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What Boston’s signing of Lucas Giolito means for the Yankees

The Yankees need to add starters; the specific type they’ll pursue remains to be seen.

Chicago White Sox v Boston Red Sox Photo by Kathryn Riley/Getty Images

The Yankees have one less option than they did a day ago to improve their rotation. Right-hander Lucas Giolito signed a two-year deal with the Red Sox worth $38.5 million and will look to bounce back in the daunting AL East. If New York is to go to the mid-tier of the market for starting help, their options are becoming more and more limited.

Alex Eisert did a superb job covering the up-and-down nature of recent seasons for Lucas Giolito, and I recommend checking out the full piece here. One of the highlights of last season is that even though Giolito remained inconsistent, he flashed the ability to be quite the positive force in a staff, even if not the ace of a few years back. The carousel of teams in the second half certainly didn’t help in stability, but it wasn’t the source of all of his issues either.

All that being said, few starters carried as much upside and also a decent amount of reliability in them, strictly from an availability standpoint. Giolito has started 30+ games in each of the past three seasons and has yet to miss significant time since establishing himself in the big leagues.

In a lot of ways, when we look at Giolito we see the middle ground of the mid-tier pool in free agency, and while his contract was affordable for the Yankees, it wasn’t necessarily a bargain. Even for a team like the Yankees, if you are going to fork up nearly $20 million in AAV, there has to be a healthy belief in that player’s ability to bounce back to something resembling his best form, and not just the need to fill innings.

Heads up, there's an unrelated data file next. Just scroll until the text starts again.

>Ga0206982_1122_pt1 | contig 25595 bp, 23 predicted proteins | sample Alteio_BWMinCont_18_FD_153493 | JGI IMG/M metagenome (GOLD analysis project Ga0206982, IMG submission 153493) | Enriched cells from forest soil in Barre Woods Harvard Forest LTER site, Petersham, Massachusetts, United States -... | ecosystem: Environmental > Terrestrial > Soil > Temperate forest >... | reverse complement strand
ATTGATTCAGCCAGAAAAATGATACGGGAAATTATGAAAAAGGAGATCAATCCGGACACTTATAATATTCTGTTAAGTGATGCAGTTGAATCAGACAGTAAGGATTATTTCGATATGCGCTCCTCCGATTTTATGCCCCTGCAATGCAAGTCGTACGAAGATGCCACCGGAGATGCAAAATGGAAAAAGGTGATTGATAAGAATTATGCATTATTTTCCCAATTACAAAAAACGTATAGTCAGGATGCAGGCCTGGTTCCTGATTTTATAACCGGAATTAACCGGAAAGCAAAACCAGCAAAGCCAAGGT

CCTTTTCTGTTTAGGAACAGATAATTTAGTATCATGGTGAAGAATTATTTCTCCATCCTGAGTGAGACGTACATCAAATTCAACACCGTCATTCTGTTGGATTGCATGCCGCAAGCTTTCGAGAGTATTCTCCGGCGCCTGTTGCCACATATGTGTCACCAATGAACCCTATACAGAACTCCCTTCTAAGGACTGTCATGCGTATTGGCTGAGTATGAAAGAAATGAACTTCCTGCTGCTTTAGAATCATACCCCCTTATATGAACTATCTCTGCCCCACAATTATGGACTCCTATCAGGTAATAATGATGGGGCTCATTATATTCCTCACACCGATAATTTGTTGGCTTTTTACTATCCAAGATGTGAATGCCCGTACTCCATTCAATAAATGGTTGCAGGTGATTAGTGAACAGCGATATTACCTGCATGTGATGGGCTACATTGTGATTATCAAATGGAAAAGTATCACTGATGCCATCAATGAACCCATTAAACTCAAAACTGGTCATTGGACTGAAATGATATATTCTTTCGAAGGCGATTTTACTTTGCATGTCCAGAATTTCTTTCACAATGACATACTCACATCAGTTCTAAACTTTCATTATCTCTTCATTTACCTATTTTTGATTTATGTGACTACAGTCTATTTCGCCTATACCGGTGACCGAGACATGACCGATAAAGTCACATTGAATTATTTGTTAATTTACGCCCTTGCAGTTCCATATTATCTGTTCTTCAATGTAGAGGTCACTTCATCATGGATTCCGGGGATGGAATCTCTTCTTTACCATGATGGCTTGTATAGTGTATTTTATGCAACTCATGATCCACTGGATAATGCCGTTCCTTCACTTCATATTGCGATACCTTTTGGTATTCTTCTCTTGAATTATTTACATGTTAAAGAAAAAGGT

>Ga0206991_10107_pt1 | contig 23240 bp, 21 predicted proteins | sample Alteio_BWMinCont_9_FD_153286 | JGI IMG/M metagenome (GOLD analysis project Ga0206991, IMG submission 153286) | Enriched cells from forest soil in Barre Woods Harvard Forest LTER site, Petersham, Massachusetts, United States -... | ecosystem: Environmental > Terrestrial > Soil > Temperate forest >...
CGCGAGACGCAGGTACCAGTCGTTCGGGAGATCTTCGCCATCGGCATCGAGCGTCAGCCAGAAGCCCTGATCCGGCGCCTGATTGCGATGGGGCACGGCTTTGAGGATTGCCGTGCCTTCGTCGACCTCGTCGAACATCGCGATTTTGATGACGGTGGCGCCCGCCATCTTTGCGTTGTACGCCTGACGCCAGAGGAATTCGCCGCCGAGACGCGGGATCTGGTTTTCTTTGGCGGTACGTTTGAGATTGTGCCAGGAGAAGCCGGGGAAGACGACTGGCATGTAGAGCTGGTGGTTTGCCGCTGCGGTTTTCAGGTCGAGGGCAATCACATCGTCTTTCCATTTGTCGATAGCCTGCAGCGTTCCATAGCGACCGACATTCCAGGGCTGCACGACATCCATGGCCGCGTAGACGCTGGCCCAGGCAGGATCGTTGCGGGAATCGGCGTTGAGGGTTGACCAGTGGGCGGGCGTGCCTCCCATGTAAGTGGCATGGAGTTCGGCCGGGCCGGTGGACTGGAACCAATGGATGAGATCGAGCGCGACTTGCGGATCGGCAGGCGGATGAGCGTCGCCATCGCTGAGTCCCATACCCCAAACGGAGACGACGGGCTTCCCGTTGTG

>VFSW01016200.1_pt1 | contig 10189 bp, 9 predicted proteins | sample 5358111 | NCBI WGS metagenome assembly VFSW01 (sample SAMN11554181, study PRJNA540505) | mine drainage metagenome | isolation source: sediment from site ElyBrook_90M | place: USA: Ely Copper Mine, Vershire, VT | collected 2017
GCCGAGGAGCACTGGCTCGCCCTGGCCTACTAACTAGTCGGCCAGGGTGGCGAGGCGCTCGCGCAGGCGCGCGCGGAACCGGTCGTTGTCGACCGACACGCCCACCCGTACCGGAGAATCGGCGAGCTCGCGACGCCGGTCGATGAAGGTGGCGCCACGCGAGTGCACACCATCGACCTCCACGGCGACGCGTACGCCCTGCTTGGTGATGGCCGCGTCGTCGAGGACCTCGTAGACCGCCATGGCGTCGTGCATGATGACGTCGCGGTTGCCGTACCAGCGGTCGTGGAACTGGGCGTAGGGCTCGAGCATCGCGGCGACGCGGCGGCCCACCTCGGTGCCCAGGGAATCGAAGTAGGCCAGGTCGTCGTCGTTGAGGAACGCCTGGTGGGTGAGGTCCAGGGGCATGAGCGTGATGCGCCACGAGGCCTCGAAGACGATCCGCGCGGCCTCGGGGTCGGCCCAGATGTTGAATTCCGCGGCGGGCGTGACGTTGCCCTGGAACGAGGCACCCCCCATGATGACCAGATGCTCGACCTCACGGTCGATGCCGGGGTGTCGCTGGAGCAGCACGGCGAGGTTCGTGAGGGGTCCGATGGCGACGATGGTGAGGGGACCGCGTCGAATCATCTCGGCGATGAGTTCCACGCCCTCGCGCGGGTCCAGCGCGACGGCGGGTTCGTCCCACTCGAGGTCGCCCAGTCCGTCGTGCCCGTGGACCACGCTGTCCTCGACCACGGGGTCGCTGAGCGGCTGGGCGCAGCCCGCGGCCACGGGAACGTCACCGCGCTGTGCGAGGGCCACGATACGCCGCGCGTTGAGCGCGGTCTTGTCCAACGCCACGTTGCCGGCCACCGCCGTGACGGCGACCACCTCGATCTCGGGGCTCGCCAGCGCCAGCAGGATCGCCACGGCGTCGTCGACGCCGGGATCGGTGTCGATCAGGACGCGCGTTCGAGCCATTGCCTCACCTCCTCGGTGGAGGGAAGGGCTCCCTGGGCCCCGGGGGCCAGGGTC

Well, Giolito is now gone, and the Yankees could look to two very distinct paths in filling out the rest of their staff. Either one will tell a lot about how they see their current options and also what they are looking for. As detailed the other day, it’s hard to see them opting for a nine-figure deal for one of the high-profile names remaining.

There is the upside of Marcus Stroman and a name like Hyun-Jin Ryu, options that at this point in their career don’t carry the upside of a Giolito or other names, but will deliver you serviceable innings. Ryu is a weird one to throw in here given the fact that he’s coming off a major injury, but he was solid to the tune of a 3.46 ERA in the 11 starts he made following his return in 2023. And more importantly, the injury concerns should play a role in his demands, which means he’d likely come at a very reasonable price.

Stroman is a known commodity at this point, and while he won’t blow anyone away, the experience and ability to perform in all kinds of situations work in his favor. On the opposite side of this list, you have the go-for-broke picks — gambles a team like the Yankees can probably afford to make, only with the need to be realistic about what they’re getting into.

Bringing Frankie Montas or James Paxton into the fold is great, and at their best, they can give you more than most names available at their price. But it’d be foolish to expect over 250 innings out of the pair combined.

Giolito comes about the closest to representing the middle ground in this exercise, and so it’ll be interesting to see which way the Yankees lean when the club inevitably adds a starter or two.